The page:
The error claimed is attributed to the following testimony after the Doctor testified he had worked for the past three years on a regular basis for horse owner Keith in California during breeding time; on call throughout the balance of the year and during breeding time, January 15 to August 1; would call at the ranch over three times a week; was familiar with Keith's horses, particularly Bar Lay, Kaweah Cholla, Saucy Bar and Saucy Bar Moon; and was at the time in question being examined from a picture, exhibit #1, already admitted as the identification of Bar Lay, the animal alleged *693 to have been received in count No. 1 of the information.

"Q. I show you Plaintiff's Exhibit #1, can you identify that particular horse? A. Yes, this is a mare, Bar Lay. "Q. And I show you, have you seen that horse before? A. Yes, many times. "Q. Where did you see that horse? A. I have seen her on many occasions at the Don Keith ranch or at the Keith-Bell ranch. "Q. And have you ever treated that particular horse? A. Yes, on several occasions. "Q. During which period? A. Do you mind if I refer to my notes? "Q. Yes, you may. "MR. SINCLAIR: What exhibit is he looking at? "MR. RODEGHIERO: # 1. "A. What was your question again, sir? "Q. Can you give the Jury some kind of indication of how many times you have treated the horse, Bar Lay, and during which period? "MR. SINCLAIR: Might I interject, Your Honor. Let the record show he is referring apparently to some notes. The prosecuting attorney has laid no proper foundation for the use of these notes. "THE COURT: Well he informed me he couldn't remember without his notes, overruled. "A. I treated Bar Lay on a total of 15 different occasions since early 1968. I will say this, these notes, they have been referred to here, are my own ledger sheets which I use primarily for billing purposes and for records of treatment and examination notes and so on. An entry will appear on these ledger sheets only if the treatment or examination was significant or important enough or large enough to warrant me making a charge. "MR. SINCLAIR: I move to strike that last portion of the answer as not responsive to the question and ask that the Jury be instructed to disregard it. "THE COURT: It will be striken and the Jury with disregard it."

Thereafter the Doctor made a physical identification of each California horse from a picture exhibit, including the colt Saucy Bar Moon, the subject of Count 5 of the information. When the Doctor consulted his notes to determine specific dates he had seen the colt and its mother, Saucy Bar, which resulted in a birth date being established, there was no objection placed by the defense to any of the identification testimony offered in relation to Count 5 of the information, this being the portion of the testimony wherein prejudice is claimed.

Additionally, the defense cites for authority on foundation, Marron v. Great Northern Ry. Co., 46 Mont. 593, 129 P. 1055 (1913), wherein record books kept by a Great Northern employee, without independent recollection, were refused by the trial court for want of foundation. This is not our case.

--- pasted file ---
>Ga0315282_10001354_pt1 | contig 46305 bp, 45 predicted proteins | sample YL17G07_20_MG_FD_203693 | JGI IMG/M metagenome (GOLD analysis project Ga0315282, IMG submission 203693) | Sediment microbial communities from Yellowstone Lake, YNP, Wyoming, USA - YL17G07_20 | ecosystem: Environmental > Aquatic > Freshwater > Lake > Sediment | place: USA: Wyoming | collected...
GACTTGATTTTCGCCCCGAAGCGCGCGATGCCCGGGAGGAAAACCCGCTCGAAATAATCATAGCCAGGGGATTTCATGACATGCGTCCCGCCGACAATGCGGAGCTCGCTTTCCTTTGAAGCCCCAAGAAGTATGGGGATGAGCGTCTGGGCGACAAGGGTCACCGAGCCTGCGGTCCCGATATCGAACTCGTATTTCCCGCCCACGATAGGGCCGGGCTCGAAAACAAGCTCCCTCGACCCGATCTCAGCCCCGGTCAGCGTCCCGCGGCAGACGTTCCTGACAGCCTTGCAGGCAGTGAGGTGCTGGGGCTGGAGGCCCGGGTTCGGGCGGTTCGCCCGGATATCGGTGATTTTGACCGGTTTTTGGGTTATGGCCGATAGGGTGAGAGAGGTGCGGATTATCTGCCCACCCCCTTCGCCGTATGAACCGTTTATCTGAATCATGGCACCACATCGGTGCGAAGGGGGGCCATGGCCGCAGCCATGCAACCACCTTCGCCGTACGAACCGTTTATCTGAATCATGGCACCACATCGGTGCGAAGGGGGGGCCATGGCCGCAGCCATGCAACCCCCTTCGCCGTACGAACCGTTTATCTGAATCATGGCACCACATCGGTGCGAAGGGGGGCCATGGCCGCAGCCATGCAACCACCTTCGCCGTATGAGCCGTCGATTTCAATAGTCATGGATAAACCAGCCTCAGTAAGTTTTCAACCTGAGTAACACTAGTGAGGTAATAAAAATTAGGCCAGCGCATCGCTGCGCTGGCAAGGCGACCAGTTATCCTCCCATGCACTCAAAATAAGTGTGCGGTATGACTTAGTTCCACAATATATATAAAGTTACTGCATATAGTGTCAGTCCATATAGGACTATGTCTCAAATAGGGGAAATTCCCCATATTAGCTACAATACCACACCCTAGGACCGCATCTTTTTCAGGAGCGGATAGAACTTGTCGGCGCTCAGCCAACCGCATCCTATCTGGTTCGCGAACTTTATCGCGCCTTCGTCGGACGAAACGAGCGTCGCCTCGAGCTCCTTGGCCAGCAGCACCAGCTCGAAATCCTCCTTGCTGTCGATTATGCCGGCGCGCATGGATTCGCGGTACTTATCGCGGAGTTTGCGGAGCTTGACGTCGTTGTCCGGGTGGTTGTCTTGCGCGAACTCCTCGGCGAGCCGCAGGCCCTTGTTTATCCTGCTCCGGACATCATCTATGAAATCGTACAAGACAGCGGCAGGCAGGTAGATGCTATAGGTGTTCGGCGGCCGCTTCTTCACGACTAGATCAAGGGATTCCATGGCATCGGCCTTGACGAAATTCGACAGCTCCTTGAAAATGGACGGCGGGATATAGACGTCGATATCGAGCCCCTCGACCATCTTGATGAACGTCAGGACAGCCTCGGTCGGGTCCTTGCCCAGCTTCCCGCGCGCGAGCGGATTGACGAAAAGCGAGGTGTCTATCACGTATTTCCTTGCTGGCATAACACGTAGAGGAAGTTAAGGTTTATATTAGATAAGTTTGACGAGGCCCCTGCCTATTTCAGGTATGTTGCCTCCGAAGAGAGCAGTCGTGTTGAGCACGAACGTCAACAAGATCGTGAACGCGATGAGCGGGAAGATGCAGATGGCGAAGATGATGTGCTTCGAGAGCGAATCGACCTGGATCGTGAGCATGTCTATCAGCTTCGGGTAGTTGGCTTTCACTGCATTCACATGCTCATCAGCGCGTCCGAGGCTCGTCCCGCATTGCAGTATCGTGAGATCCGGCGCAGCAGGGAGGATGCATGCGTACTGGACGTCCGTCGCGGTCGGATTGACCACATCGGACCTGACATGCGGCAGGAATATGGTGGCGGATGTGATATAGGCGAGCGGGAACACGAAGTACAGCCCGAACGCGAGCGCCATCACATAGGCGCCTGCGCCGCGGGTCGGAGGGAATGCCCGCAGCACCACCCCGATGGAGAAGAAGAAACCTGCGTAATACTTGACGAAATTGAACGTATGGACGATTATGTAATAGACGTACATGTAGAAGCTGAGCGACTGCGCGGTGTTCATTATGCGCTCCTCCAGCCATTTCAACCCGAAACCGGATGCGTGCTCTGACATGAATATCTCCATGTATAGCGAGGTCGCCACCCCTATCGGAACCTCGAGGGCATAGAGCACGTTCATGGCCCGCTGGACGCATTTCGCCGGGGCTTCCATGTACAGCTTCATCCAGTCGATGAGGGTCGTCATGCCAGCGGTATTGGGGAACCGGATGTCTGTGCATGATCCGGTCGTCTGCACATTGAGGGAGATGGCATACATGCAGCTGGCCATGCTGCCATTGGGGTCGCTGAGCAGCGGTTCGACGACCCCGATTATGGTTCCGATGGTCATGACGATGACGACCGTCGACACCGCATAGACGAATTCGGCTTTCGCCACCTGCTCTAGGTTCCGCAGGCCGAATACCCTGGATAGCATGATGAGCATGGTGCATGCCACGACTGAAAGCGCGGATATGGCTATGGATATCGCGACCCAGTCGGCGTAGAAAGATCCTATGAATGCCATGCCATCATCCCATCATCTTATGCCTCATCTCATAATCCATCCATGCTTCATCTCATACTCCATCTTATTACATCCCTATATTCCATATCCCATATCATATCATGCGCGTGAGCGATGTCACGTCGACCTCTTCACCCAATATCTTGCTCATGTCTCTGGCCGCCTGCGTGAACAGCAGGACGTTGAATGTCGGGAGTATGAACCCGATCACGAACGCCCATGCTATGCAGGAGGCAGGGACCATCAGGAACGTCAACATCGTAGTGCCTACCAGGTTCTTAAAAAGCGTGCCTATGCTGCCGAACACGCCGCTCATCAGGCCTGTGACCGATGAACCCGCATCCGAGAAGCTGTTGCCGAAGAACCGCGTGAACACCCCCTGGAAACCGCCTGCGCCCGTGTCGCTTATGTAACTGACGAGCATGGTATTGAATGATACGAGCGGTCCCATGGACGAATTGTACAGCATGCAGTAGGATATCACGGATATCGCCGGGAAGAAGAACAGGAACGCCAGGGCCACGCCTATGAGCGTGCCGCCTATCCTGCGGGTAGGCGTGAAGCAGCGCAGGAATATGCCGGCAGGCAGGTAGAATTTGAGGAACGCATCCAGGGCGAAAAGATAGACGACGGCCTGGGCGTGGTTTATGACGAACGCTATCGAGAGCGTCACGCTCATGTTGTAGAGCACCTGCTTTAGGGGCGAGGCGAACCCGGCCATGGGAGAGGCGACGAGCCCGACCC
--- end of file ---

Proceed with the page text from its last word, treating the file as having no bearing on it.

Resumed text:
Foundation is addressed to the trial judge, not the jury, and it is within his discretion under section 93-1901-6, R.C.M. 1947, to determine whether to permit the witness to refresh his memory and it depends on the circumstances of the particular case and reversible only on abuse. Further, if prejudice is alleged it will not be presumed in a criminal case but must show from the record a denial of a substantial right. State v. Gallagher, 151 Mont. 501, 445 P.2d 45 (and citations).

In addition to no objection to Count 5, the witness volunteered foundation material after objections in Count 1 and defense had it stricken; the records were produced and defendant failed to question the witness or examine as is his right under section 93-1901-6, R.C.M. 1947. There appears no abuse of discretion and no denial of a substantial right resulted in any case inasmuch as three witnesses made strong physical identification of this colt and Robert *694 Walton, an employee of Mr. Keith, identified the colt and further testified he had known the colt since it was 2 days old, being born late May 1968 on the Keith ranch in California.

In specification No. 5 the defendant contends that while Mr. Tuck (Colorado horse owner) was testifying as to the time and place of the theft of Royal Dalton, which defendant was charged with receiving in Count 4, it was error when he was allowed to answer how many horses were stolen at the same time and defendant claims it is evidence of other and separate crimes. We think not. Defendant's own citations draw the distinction between separate crimes and the exception to the rule concerning crimes so linked together in time and circumstances that one cannot be fully shown without proving the other; see also State v. Jensen, 153 Mont. 233, 455 P.2d 631 (1969). We feel the present situation is well within the recognized limitations of the accepted rule.

The defendant alleges error in specification No. 6 because of remarks by the State during final argument which indicated personal feeling of guilt by the county attorney and other undignified remarks.

As pointed out for reversible error in a criminal case it must be established that there was a denial of a substantial right of the defendant as a result of an alleged error. We cannot find this indiscretion of such weight. Further, the Court instructed the jury they were not to consider remarks made by counsel during the course of the trial.

The judgment of the trial court is affirmed.


HASWELL, J., did not participate in this case.